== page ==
— Employees burned: Dozens of staffers were either disciplined or dismissed over past cannabis use, which was first reported by The Daily Beast in 2021. Then-White House press secretary Jen Psaki downplayed the dismissals in a tweet on the press office’s official account, saying “only five people” lost their jobs over the marijuana policy.
OVERLORD REPELLENT — At the world’s largest hacker conference where you can’t tell friend from foe, or hacker from fed, you have to use any means necessary to protect your personal data. For some people, that means you don a tin foil hat.
“Obviously we don’t want the alien or government mind control rays to take over,” Laurie (commonly known by her nickname “Lunchbox”) with Psycholics — a group that hosts a tin foil hat-making contest at DEF CON — told MC jokingly. “We know we have our AI overlords coming to get us.”
The group has been a mainstay at DEF CON for the last six years, holding a tongue-in-cheek competition for event goers of all skill levels. To win, people build intricate hats made of foil meant to repel different frequencies being transmitted across the event floor (that Psychoholics set up) and place it onto a mannequin that has a receiver in its head to test its effectiveness.
“DEF CON can be very intimidating, especially your first time or if you’re new to the industry,” she said. “We wanted to bring something that was inclusive to everybody.”
— The best hat ever?: One time, a mother-daughter duo built a “full-on Alien and Predator head,” Lunchbox said.
TELEGRAM BACK IN IRAQ — Iraq’s Communications Ministry says it lifted a recent ban on encrypted messaging platform Telegram on Sunday now that the company has responded to government queries following concerns about mishandling personal user data.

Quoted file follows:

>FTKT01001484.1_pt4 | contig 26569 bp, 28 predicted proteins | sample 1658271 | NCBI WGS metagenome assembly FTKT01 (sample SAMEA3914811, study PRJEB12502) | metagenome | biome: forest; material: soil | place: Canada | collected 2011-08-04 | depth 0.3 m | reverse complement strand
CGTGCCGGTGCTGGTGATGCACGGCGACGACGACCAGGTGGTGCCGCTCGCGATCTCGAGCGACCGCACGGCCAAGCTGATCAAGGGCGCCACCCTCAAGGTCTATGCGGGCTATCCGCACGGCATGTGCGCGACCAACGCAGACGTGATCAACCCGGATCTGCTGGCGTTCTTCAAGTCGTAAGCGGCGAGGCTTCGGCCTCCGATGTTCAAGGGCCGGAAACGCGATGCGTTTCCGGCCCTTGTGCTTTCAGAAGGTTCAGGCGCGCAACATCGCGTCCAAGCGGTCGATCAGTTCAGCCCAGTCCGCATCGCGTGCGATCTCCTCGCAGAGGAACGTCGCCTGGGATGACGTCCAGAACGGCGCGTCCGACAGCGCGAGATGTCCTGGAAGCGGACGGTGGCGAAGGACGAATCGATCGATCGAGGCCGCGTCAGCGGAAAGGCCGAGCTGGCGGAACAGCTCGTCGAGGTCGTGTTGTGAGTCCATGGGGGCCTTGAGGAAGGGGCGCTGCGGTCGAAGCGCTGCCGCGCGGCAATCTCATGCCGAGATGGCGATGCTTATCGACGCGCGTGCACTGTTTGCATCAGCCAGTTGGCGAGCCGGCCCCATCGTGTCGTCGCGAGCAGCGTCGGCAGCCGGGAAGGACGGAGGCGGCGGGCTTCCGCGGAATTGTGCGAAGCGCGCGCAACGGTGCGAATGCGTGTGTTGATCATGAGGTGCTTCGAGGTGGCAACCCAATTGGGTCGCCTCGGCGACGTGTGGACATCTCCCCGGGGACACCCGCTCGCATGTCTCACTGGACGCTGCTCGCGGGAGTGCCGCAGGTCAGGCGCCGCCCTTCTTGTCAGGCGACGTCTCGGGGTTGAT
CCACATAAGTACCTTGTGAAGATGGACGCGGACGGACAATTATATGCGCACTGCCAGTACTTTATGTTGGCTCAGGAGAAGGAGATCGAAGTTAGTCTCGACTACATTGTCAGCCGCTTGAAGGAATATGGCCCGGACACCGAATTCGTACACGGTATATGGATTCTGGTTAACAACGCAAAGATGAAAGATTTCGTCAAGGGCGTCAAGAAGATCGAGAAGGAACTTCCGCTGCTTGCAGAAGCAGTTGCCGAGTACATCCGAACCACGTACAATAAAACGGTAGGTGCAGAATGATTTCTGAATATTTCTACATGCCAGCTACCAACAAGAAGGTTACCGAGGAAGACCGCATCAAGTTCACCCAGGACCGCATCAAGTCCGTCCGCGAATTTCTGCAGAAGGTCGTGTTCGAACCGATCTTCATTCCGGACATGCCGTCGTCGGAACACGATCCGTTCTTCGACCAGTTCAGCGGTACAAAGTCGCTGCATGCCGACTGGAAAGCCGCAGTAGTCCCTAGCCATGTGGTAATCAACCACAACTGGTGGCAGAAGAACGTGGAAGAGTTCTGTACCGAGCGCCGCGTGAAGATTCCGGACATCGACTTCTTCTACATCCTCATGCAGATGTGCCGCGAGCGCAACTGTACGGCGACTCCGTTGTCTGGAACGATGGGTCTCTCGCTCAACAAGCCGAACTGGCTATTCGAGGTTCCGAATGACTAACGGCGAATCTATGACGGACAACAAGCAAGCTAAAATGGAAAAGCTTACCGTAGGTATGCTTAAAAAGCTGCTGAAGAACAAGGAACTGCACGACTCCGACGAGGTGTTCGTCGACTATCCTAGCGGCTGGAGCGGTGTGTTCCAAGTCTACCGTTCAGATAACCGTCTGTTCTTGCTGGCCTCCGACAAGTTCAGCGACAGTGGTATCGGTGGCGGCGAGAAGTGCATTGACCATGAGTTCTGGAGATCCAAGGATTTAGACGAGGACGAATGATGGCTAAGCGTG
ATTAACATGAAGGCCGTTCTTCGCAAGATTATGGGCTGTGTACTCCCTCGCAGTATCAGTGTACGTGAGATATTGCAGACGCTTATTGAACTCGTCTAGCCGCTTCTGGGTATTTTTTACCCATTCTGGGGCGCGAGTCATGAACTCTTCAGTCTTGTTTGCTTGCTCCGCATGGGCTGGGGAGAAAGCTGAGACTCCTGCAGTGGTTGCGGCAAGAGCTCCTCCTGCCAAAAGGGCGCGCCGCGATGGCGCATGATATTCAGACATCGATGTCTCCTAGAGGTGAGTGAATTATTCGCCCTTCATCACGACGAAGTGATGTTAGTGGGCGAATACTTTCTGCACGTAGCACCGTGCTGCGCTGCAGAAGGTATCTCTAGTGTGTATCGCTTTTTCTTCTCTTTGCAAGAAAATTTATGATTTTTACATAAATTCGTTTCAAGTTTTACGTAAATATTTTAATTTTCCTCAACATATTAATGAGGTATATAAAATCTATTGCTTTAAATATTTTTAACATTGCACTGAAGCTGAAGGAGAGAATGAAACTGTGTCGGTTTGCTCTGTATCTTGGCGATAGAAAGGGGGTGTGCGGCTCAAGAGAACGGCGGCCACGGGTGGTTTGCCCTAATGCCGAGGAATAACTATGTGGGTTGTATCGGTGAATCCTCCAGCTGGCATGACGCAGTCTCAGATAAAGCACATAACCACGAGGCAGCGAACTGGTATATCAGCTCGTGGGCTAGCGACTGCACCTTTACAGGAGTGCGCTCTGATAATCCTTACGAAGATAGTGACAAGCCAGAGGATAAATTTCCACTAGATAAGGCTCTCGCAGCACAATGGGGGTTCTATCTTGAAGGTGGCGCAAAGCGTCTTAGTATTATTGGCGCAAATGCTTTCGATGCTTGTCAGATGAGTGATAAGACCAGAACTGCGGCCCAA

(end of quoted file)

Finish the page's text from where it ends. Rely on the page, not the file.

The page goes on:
“The company that owns the platform responded to the requirements of the security authorities that called on the company to disclose the entities that leaked citizens’ data,” a ministry statement read.
Telegram spokesperson Remi Vaughn confirmed to Morning Cyber that its moderators took down several channels sharing personal data.
“We can also confirm that no private user data was requested from Telegram and that none has been shared,” Vaughn added.
My friends will never believe me when I say this is what I experienced during my last weekend in Vegas.
ELECTION TUNE UP — Organizers of DEF CON’s “Voting Village” enlisted undercover security consultants and briefed their volunteers on what to do if any agitators showed up — offering a window into the precarious situation of America’s current election security landscape. Get the full story from POLITICO’s John Sakellariadis.
TRUMP TEAM VOTING BREACH?— Prosecutors in Georgia probing Donald Trump’s efforts to overturn the 2020 election have texts and emails linking his lawyers to a Coffee County voting system breach, according to CNN’s Zachary Cohen and Sara Murray.
FAST TRACKING AI — The White House is looking to expedite an executive order on risks posed by AI and how federal agencies could use it, reports Elias Groll for CyberScoop.
Stay in touch with the whole team: Joseph Gedeon ([email protected]); John Sakellariadis ([email protected]); Maggie Miller ([email protected]); and Heidi Vogt ([email protected]).